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Navigate the Mission-Impossible laser maze without breaking any beams, create a doodle to glow in the ultraviolet room, look down, down, down into the Infinity Mirror or race against a beam of light. These activities are all part of the new LIGHT Illuminated exhibit at THEMUSEUM.
The exhibit, showcasing the fascinating properties of light, was created by a group of volunteer graduate students from the University of Waterloo’s Department of Physics and Astronomy and the Institute for Quantum Computing (IQC) in celebration of the United Nations’ International Year of Light.
The students putting this exhibit together have combined hard work and imagination to produce exhibits that will excite and educate the public about the fundamentals and applications of optics,” said Physics and Astronomy Professor Melanie Campbell.
The 2015 International Year of Light and Light-based Technologies (IYL2015) aims to raise “global awareness about how light-based technologies promote sustainable development and provide solutions to global challenges in energy, education, agriculture and health.”
So far more than 85 countries have hosted IYL2015 activities, such as exhibitions, film festivals, workshops and symposia. Light Illuminated is one of three exhibitions taking place in Canada.
The organizers of the LIGHT Illuminated – all members of Waterloo’s Student Chapter of the Optical Society – worked with THEMUSEUM for more than a year to create and curate displays to that would teach people of all ages about light and light-based technologies.
Covering the entire top floor of THEMUSEUM’s downtown Kitchener building, the display features a mix of educational facts and hands-on experiments organized around the light’s wondrous properties: polarization, the electromagnetic spectrum, ultraviolet light, refraction, colour mixing, infrared light, lasers and fibre optics.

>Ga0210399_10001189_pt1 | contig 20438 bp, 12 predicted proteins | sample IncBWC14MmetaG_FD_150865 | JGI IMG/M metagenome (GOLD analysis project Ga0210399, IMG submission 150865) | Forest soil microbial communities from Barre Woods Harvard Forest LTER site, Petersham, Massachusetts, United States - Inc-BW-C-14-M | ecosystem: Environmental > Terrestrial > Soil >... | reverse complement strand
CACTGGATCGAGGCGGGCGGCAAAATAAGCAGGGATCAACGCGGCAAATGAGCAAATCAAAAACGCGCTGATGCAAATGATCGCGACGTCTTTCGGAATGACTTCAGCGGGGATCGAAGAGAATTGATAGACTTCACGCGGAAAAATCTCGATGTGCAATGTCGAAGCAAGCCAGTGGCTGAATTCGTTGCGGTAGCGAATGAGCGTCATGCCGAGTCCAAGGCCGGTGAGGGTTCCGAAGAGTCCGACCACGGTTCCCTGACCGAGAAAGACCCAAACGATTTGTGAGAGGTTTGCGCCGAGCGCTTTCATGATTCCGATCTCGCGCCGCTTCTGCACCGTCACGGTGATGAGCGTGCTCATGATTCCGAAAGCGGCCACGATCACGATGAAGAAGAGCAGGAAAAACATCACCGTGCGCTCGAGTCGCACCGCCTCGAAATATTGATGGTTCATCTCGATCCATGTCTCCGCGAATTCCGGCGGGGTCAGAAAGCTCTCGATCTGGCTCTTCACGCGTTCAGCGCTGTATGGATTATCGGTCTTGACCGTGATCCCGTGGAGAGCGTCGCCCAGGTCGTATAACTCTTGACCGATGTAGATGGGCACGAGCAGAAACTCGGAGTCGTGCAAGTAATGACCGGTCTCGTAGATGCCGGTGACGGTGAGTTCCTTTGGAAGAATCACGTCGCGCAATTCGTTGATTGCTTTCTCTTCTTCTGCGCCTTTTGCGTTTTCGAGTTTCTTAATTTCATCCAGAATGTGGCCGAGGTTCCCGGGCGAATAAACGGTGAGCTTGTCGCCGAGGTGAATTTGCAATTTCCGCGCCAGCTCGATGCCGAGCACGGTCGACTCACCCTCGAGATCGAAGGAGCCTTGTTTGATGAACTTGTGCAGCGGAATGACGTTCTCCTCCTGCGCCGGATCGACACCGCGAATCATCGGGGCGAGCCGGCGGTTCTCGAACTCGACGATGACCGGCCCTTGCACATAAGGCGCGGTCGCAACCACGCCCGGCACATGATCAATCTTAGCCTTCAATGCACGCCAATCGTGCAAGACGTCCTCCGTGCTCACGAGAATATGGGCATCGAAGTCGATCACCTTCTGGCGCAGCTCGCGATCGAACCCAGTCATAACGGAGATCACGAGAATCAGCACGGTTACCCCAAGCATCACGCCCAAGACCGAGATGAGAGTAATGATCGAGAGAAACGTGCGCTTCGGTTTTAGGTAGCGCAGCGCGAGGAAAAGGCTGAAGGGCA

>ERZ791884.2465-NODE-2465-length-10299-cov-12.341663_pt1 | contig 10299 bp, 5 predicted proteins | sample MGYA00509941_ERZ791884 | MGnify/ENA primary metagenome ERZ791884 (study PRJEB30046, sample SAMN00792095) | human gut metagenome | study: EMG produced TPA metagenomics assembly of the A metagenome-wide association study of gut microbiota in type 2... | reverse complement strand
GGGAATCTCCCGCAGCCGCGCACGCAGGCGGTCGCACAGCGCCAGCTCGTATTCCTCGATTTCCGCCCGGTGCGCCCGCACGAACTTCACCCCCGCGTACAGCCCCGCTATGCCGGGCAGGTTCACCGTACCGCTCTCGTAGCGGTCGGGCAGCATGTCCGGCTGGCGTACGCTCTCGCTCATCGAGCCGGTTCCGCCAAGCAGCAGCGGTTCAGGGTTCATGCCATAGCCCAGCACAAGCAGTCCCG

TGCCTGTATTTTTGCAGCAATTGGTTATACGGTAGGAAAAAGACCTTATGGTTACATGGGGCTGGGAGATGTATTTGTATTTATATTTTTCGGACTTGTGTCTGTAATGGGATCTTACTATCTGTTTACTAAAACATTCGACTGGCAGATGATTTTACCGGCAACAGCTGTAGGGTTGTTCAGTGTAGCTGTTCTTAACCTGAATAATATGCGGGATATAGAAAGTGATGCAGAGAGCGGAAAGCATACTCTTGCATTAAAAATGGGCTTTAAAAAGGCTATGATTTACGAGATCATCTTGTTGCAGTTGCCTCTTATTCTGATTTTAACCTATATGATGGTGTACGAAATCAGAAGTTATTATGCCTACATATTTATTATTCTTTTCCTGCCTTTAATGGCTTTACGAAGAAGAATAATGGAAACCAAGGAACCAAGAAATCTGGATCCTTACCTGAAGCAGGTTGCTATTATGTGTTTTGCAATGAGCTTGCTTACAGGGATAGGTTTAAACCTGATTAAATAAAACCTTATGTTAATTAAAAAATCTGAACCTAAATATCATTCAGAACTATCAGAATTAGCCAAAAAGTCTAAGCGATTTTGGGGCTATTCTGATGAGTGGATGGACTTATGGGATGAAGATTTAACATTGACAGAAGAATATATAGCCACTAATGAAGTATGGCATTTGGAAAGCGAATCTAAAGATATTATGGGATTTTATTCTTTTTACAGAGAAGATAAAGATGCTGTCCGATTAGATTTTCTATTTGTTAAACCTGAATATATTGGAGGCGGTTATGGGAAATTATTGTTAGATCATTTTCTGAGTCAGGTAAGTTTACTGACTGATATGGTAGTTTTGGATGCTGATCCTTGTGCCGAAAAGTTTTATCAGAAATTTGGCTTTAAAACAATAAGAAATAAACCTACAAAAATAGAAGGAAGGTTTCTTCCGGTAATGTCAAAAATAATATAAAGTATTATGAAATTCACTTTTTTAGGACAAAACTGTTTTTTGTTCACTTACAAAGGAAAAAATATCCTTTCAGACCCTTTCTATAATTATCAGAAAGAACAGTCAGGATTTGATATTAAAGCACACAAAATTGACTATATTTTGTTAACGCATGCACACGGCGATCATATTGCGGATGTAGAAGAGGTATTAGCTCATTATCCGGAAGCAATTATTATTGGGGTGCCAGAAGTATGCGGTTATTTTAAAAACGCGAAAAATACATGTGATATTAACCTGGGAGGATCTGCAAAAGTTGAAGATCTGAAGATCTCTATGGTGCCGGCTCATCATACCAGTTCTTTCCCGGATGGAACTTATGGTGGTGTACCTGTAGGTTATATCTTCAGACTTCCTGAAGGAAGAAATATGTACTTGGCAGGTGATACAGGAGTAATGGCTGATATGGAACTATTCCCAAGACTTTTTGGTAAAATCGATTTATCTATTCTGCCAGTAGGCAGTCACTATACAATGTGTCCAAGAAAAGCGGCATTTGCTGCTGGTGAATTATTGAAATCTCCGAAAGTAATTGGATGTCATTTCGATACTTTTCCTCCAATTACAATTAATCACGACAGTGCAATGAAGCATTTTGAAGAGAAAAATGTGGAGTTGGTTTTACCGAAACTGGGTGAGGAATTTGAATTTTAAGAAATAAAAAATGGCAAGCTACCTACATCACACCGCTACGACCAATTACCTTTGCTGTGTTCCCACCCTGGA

These properties can be interesting and fun, but they’re also the backbone of serious technologies such as fiber optic cabling and medical imaging.
Local partners, including the Institute for Quantum Computing, the University of Waterloo, Waterloo’s Knowledge Integration program, Christie Digital, TeledyneDALSA, COM DEV and FiberTech Optica, supported the exhibitions, as did the American Physical Society.
More than 200 guests attended the October 29th grand opening reception, including the Mayor of Kitchener, members of THEMUSEUM board, and staff, faculty and students of IQC and the University of Waterloo.
Waterloo Region is the hub of talented students and outstanding technologies,” said Kitchener Mayor Barry Vrbanovic. “I am pleased to see the cross-community collaboration these students have undertaken to create the LIGHT Illuminated exhibit.”
The team behind LIGHT Illuminated includes Ian Andrews (MSc Physics), Kent Fisher (PhD Physics and IQC), Aimee Gunther (PhD Physics and IQC), Sarah Kaiser (PhD Physics and IQC), Jean-Philippe MacLean (PhD Physics and IQC), and Mike Mazurek (PhD Physics and IQC).
Professor Campbell and Physics and Astronomy Professor Donna Strickland served as faculty advisors. A special thanks goes to Angela Olano of the Institute for Quantum Computing and Heather Anderson from the Department of Physics and Astronomy.
We invite you to come explore LIGHT Illuminated on display at THEMUSEUM until March 28, 2016.
The University of Waterloo acknowledges that much of our work takes place on the traditional territory of the Neutral, Anishinaabeg and Haudenosaunee peoples. Our main campus is situated on the Haldimand Tract, the land granted to the Six Nations that includes six miles on each side of the Grand River. Our active work toward reconciliation takes place across our campuses through research, learning, teaching, and community building, and is centralized within our Indigenous Initiatives Office.